On May 29th, the largest wind energy conference in the United States will open in Anaheim, California with an estimated 20,000 participants. In 2007, a similar conference drew 5,000 participants. At the time, the cumulative U.S. installed wind capacity was 17 gigawatts. Today, the sector accounts for 2.3 percent of the country’s total energy capacity (more than 41 gigawatts).
Despite the recession and the prevailing anti-science and anti-renewables atmosphere in Congress, wind power has experienced phenomenal growth these past 4 years. What went right?
Several factors were identified:
1. Wind was chosen to supply 35 percent of new U.S. power capacity in the 4-year period after 2007.
2. The price of wind energy has consistently come down making it competitive to coal and the volatile price of natural gas.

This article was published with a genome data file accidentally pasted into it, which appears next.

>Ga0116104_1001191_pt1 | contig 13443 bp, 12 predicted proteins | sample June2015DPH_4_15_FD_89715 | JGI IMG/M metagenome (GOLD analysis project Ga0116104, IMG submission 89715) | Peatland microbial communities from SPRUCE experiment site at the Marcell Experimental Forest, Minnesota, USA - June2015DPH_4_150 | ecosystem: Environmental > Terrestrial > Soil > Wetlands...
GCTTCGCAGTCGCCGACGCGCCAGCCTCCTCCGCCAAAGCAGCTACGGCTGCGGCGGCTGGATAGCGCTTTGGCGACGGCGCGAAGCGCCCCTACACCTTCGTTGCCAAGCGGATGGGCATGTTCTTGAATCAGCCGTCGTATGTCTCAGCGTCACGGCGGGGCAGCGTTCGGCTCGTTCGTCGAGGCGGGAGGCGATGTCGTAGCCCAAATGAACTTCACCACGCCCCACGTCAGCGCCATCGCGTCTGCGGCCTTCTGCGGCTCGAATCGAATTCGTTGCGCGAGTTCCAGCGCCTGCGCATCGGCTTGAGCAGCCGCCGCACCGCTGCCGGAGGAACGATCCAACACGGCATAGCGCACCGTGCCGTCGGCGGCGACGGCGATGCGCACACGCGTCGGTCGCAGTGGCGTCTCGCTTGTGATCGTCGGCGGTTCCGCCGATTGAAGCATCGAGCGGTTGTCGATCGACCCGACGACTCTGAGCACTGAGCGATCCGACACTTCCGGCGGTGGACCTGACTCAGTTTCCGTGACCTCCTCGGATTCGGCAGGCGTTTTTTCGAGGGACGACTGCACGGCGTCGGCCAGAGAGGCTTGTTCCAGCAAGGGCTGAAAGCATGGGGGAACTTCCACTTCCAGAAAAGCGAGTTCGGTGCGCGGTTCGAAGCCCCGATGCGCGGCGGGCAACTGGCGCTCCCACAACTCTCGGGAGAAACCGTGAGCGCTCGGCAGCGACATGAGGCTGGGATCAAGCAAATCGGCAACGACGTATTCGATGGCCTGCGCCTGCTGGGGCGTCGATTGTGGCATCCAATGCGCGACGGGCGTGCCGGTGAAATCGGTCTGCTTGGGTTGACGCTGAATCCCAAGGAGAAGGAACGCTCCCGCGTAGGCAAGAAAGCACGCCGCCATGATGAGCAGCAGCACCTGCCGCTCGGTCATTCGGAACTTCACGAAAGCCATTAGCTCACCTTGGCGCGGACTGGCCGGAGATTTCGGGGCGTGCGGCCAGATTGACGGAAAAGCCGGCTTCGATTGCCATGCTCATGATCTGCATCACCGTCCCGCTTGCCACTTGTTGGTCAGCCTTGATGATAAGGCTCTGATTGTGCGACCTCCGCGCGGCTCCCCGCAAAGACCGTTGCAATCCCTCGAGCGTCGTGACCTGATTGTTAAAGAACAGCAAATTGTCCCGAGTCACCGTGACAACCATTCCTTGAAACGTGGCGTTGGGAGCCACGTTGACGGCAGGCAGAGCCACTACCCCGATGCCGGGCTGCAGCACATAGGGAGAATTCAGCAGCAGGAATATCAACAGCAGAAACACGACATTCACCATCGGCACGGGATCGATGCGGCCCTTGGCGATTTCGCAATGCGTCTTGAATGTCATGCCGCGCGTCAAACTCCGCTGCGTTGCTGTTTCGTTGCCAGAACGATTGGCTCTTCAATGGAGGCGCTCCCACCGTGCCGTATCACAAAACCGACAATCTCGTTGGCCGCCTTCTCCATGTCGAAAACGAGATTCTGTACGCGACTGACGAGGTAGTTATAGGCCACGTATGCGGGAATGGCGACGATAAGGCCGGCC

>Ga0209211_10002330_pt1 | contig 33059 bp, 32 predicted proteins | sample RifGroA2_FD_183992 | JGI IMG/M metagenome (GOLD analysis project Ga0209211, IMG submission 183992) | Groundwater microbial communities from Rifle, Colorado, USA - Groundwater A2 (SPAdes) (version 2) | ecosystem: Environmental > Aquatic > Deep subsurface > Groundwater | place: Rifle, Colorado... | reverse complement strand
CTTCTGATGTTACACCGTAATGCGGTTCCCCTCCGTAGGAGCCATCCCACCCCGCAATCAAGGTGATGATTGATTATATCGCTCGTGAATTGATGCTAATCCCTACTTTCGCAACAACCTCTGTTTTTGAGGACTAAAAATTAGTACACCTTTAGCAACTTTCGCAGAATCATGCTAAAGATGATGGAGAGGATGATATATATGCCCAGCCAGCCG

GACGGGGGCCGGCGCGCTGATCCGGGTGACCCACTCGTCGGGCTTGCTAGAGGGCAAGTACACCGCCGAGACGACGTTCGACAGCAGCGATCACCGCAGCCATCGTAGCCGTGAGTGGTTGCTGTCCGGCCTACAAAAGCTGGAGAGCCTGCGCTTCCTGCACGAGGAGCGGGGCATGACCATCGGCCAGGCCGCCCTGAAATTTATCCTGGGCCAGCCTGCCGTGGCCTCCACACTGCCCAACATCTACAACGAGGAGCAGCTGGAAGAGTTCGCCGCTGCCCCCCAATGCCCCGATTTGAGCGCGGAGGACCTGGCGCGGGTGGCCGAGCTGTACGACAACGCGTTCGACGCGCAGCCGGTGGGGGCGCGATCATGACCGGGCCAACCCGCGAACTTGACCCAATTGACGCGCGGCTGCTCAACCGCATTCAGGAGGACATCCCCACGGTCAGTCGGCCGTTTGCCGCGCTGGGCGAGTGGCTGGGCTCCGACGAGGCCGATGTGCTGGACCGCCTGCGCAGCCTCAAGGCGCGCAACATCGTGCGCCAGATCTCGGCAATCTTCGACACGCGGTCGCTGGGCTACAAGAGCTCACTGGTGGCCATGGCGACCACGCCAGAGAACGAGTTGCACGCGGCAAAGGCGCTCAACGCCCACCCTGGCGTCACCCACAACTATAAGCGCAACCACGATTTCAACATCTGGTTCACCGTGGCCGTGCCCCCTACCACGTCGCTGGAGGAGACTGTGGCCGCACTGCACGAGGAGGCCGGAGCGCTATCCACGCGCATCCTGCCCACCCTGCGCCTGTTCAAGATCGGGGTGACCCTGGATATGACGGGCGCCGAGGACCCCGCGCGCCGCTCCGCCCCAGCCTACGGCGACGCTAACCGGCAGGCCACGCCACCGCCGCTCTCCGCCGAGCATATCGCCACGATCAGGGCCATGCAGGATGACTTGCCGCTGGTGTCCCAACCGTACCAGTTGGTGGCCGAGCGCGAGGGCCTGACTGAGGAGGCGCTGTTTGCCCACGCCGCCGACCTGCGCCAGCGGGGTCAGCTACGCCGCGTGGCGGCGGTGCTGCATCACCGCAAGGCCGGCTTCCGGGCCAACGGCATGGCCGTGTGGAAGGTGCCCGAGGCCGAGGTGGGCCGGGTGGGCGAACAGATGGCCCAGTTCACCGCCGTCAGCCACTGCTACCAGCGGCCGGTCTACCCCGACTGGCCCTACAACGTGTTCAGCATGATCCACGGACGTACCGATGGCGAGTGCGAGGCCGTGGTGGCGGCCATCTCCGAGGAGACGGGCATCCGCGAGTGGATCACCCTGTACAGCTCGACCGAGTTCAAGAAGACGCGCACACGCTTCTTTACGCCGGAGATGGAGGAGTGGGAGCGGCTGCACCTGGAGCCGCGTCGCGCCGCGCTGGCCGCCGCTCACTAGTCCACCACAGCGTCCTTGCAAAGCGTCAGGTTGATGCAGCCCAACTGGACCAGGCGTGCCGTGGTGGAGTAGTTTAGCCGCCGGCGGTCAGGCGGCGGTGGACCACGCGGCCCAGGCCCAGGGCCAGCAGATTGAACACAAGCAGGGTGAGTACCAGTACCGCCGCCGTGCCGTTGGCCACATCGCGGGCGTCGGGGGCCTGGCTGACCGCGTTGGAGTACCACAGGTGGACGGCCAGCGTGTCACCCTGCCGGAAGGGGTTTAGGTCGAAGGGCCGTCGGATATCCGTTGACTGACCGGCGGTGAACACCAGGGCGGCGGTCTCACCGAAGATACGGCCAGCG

3. State standards and policies, in the absence of a federal standards, have provided the atmosphere conducive to the sector’s growth.
4. The immense vastly untapped U.S. wind resource.
5. Non-stop research and development. The current generation of turbines are seven times larger than those used in the 1990s but they also generate fifteen times more electricity.
According to Peter L. Kelley, the American Wind Energy Association (AWEA) Vice President for Public Affairs, the industry is on track to achieve its target of supplying twenty percent of U.S. electricity by 2030, “faster than the nuclear industry ramped up to make twenty percent of America’s electricity in the last century.”
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